It may not come as a surprise to learn that CrossFit is particularly popular among entrepreneurs; perhaps this helps to explain the rapid growth of the CrossFit affiliate model (every box owner qualifies as an entrepreneur, after all) and the number of businesses started by CrossFitters for CrossFitters. Entrepreneurs are, by design, pretty intense individuals. They are extremely competitive, as well as being mentally engaged — two characteristics that have helped kick-start many a successful business. In CrossFit, the entrepreneur has found a workout regimen that accurately mirrors their own personalities and career ambitions. Here are six reasons why that’s the case.
1. To progress, you must be dedicated.
Achieving your goals in CrossFit doesn’t happen overnight. As four-time champion Rich Froning once said, “Kids don’t shoot free throws and expect to make it to the NBA the next year.” Whether it’s your first muscle-up, a 500 lb. back squat or a sub 3:00 Fran time, you have to spend months (and even years) dedicating your time and energy to eating well, working on your mobility and spending countless hours training at the box. Not surprisingly, this also applies to entrepreneurship. A lot of startups fall into the trap of not thinking about their long-term future and this ultimately leads to failure. An entrepreneur should be committed to growing their company for 10 years, not 10 months.
2. What gets measured, gets managed.
Entrepreneurs love putting pressure on themselves to achieve measureable, tangible results—and that’s what CrossFit is all about. Athletes are encouraged to record every step of their progress, every setback, where improvements are needed, and so on. The data is right there in front of you, and you can’t get away from it. CrossFitters use this information to push harder and motivate themselves to achieve their goals. At the end of the day, you’re ultimately tied to a number. It’s a workout that completely complements the entrepreneur’s psyche.
3. It’s openly competitive.
Although our coaches tell us that CrossFit is about competing against ourselves, we ALL have that box rival that we measure ourselves against and keep an eye on to make sure they’re not outperforming us. Jason Khalipa famously wrote the words “What’s Rich Doing?” on the wall of his home gym when he was preparing for the 2013 CrossFit Games. In CrossFit, it’s important to be aware of your competition, but your overall focus should still be on performing at your absolute best. Similarly, entrepreneurs have to balance these two factors carefully. In a startup it’s easy to be blind to the nature of your competition, because you’re busy building your own product. This is a huge mistake and one that could prove fatal to a company. It is imperative for entrepreneurs to know what their competition is good at, what they’re bad at and where their business has a competitive advantage. They must use that information to navigate the entrepreneurial seas—all the while ensuring that they don’t neglect the goals of their own business.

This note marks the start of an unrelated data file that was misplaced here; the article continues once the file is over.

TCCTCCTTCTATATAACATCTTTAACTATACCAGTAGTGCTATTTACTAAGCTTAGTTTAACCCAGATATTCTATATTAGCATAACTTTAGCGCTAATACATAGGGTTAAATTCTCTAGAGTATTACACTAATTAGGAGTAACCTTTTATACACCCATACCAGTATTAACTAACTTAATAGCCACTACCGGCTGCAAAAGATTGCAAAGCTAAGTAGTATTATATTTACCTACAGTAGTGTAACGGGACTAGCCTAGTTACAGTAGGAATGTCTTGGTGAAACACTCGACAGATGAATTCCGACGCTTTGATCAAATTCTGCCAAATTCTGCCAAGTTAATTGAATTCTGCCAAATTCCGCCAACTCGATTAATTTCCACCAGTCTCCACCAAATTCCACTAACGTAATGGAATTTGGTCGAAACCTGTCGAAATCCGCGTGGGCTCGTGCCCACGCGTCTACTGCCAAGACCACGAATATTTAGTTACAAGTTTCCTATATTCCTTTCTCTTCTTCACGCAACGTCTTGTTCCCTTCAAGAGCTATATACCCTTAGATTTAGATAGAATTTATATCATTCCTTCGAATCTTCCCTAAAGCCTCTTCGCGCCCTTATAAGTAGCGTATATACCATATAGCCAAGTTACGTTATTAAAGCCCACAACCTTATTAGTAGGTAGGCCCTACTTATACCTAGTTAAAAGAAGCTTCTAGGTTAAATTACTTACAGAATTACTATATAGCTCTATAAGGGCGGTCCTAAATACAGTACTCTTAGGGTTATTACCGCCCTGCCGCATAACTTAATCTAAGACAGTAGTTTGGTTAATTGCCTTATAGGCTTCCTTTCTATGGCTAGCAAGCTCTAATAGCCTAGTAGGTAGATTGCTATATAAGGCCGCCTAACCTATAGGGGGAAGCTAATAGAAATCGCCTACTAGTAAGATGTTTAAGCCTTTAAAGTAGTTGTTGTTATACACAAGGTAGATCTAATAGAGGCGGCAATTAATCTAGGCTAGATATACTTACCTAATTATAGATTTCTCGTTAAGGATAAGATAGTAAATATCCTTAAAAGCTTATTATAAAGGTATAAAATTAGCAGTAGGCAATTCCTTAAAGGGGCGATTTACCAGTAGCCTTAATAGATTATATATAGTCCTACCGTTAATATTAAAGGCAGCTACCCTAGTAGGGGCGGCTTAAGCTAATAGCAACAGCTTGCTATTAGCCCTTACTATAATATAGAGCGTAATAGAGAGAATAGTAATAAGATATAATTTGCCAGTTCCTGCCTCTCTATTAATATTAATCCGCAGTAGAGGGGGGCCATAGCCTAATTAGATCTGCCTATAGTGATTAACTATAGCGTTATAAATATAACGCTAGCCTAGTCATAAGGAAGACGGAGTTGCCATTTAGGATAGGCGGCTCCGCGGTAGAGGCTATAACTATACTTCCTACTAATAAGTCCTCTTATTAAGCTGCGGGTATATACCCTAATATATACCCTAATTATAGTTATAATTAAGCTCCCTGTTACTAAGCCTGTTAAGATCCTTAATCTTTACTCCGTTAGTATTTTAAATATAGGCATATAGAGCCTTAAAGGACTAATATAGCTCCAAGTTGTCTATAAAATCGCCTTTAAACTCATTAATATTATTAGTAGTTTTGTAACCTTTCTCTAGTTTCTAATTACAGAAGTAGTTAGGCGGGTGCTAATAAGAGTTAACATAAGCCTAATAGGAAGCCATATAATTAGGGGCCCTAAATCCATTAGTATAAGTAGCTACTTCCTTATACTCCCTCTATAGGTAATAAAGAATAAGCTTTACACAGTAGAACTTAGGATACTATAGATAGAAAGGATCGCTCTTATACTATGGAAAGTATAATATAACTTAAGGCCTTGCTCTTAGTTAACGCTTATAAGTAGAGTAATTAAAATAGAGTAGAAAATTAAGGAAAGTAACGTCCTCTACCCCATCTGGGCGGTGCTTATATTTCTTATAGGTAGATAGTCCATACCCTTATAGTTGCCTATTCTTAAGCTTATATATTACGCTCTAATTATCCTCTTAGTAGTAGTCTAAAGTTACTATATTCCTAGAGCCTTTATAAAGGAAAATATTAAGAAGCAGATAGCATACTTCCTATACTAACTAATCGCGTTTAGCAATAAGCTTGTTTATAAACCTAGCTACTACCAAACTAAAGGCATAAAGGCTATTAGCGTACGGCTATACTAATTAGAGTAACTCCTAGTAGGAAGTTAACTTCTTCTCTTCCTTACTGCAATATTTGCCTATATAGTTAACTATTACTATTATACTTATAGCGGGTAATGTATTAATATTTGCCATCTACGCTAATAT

4. Repetition is key.
Even though you might have performed an exercise 100 times, your coaches will continue to critique and instruct you as there is always something that can be improved. In business, repetition is key. Employees and investors need to understand what you are trying to accomplish. By repeatedly communicating your goals, you reinforce in them what you want them to know, what you want them to do, how you want them to do it, and what outcome you expect.
5. It’s mentally tough.
CrossFit hurts, both physically and mentally. It can be an almighty struggle to summon the will to pick up the bar when your lungs are screaming for air and your head is telling you to rest, to take it easy—to stop. There will be days when, as an athlete, you experience failure and the workout will get the better of you. What’s important is not that you ‘failed’, but whether or not you come back the next day to give it another go (see point 1). This is how an athlete builds a strong mentality that can lead them to success in their athletic pursuits. Entrepreneurs can easily relate to this need, as starting your own business will inevitably come with its fair share of pitfalls. Just as is the case for the CrossFit athlete, the entrepreneur must use each setback as a learning opportunity from which to build. With continued practice and perseverance, these failures will begin to give way to continued success.
6. It’s about execution and perseverance.
There’s a reason why Rich Froning has won four consecutive CrossFit Games titles. He understands that the fight isn’t over till it’s over, which is a major reason why he has been lauded for his ability to come from behind on so many occasions to steal victory from the jaws of defeat. As athletes, we seek to find that perfect balance between rest, diet, mobility, technique, practice and sheer grit that can create a winning formula each time we hear ‘3, 2, 1, GO!’ Achieving the right mix can be the difference between hitting a new PR and letting the WOD (and your competition) steal your victory. And just as an athlete’s resources deplete when working out, so do a company’s. From money, to traction, to motivation, each startup is fighting the same battles as its competitors. When that’s the case, the victor is usually determined by their refusal to give in. Whether it’s in sales, business development, engineering or CrossFit, it is very difficult to beat someone that just won’t quit.
Photo courtesy of Tracy Apps/(CC BY-NC-SA 2.0)